In the 2005 case Illinois v. Caballes, the U.S. Supreme Court declared that "the use of a well-trained narcotics-detection dog…during a lawful traffic stop generally does not implicate legitimate privacy interests." The upshot od that police can get permission from a dog to rifle an innocent man's belongings. How did canines acquire this authority? As Senior Editor Jacob Sullum explains in the cover story from Reason's March issue, credulous courts have been mesmerized by the superhuman olfactory talents of police dogs. Yet this dog license is hard to square with the Fourth Amendment, Sullum writes, unless it is reasonable to trust every officer's unsubstantiated claim about how an animal of undetermined reliability reacted to a person, a suitcase, a car, or a house.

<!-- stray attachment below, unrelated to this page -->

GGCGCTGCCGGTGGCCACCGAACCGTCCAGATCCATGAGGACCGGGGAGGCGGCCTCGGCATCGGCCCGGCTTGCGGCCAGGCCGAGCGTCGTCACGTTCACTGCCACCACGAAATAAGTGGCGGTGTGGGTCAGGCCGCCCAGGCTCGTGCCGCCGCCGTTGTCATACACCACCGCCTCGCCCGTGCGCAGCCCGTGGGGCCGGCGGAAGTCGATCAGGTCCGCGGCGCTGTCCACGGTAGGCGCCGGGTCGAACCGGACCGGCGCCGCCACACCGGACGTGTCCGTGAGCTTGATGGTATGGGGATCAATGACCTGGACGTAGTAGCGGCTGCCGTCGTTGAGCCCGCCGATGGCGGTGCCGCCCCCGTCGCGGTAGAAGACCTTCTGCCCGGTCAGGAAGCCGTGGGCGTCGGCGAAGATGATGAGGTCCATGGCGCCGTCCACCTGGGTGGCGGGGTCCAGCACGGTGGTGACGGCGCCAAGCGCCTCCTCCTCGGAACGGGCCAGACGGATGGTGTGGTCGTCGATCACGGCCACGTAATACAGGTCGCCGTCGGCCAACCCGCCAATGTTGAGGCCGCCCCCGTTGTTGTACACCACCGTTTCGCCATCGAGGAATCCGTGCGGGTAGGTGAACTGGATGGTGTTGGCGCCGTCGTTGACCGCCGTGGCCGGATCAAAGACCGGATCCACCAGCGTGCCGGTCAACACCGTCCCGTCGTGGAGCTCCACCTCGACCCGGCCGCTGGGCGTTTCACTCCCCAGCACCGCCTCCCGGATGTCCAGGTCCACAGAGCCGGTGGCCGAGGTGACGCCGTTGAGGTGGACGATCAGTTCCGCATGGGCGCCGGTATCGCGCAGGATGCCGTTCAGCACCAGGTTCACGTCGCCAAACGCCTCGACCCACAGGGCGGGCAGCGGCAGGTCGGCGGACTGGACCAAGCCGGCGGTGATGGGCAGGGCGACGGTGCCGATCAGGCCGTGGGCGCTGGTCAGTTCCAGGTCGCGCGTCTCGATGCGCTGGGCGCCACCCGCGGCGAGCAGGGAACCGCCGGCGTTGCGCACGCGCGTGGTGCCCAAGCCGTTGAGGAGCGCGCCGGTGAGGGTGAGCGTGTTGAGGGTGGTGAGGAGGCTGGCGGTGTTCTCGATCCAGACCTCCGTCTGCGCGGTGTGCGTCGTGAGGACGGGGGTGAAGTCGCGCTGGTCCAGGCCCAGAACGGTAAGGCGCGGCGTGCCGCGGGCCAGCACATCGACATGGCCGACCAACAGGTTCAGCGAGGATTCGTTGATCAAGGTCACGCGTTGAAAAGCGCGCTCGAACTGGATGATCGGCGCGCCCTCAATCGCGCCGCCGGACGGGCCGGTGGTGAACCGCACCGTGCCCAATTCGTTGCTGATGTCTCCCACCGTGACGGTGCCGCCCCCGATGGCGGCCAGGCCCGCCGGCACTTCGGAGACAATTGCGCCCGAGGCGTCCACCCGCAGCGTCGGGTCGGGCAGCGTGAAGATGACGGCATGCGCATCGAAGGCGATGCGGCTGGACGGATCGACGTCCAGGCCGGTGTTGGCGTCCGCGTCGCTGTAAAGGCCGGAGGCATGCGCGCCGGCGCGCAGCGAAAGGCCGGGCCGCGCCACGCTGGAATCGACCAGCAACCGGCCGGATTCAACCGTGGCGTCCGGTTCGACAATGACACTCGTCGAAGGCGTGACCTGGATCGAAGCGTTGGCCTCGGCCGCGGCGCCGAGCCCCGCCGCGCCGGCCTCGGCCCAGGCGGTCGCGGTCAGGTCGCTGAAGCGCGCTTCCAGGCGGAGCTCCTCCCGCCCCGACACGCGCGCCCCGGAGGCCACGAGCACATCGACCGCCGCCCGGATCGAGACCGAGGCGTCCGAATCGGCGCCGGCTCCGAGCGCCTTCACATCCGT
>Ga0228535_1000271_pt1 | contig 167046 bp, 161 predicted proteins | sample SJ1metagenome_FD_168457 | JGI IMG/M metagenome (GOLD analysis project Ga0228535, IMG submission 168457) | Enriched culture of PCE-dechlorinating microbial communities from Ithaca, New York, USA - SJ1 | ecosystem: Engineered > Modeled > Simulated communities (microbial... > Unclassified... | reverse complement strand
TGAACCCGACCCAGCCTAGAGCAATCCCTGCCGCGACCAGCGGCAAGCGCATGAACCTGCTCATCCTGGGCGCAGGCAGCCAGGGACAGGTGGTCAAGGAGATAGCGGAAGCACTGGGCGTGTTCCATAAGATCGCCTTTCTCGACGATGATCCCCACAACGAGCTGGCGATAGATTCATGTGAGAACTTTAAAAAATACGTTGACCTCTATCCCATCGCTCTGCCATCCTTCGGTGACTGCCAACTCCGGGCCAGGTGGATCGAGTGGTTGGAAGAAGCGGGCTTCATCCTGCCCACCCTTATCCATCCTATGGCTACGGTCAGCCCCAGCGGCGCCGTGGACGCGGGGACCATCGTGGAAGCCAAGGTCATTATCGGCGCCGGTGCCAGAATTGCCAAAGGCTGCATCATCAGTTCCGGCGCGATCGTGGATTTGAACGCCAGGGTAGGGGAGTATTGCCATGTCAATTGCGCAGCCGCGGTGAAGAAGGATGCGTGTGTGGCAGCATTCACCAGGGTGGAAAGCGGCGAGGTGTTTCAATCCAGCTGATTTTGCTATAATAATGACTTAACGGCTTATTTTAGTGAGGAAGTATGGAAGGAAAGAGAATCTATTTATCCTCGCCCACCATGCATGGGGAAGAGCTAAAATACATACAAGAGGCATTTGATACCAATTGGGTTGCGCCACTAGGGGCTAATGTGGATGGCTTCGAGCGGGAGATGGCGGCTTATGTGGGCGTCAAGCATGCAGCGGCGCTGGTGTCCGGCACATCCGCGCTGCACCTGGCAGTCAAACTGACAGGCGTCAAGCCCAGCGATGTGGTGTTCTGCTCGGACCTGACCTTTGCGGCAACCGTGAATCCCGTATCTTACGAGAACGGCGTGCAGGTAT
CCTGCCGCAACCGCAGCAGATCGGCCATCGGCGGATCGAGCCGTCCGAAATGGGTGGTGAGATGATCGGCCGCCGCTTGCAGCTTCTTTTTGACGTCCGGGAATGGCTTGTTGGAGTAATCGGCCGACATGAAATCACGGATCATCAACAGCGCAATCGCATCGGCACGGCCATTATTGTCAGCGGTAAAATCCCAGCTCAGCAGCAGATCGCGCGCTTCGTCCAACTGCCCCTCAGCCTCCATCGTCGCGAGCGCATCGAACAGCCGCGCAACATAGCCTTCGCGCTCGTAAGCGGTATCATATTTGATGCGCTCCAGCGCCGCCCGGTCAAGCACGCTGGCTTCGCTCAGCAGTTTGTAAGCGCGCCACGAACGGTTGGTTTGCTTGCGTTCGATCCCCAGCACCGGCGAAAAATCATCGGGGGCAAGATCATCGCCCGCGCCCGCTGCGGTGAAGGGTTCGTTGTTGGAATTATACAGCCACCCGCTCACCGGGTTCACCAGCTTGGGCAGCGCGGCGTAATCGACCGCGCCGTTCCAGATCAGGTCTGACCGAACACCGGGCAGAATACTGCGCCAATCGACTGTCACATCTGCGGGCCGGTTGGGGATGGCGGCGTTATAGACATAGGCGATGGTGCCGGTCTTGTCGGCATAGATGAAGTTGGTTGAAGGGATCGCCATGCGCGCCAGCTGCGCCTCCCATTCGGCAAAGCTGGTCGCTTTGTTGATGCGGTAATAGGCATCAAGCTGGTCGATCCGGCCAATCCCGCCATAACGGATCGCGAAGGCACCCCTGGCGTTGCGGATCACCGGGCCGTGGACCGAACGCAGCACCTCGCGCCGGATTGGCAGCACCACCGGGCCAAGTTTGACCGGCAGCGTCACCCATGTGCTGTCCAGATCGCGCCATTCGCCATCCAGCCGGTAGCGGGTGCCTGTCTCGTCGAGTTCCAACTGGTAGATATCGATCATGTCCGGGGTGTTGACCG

Fourth Amendment advocates win big in Lange v. California.
A social media struggle in the New Hampshire L.P. fractured a state party and triggered a national meltdown.
A training session for graduate students urged them to prohibit students from discussing problematic views.
"I didn't think it was a big deal," says Kim Blalock. "My son is perfectly fine."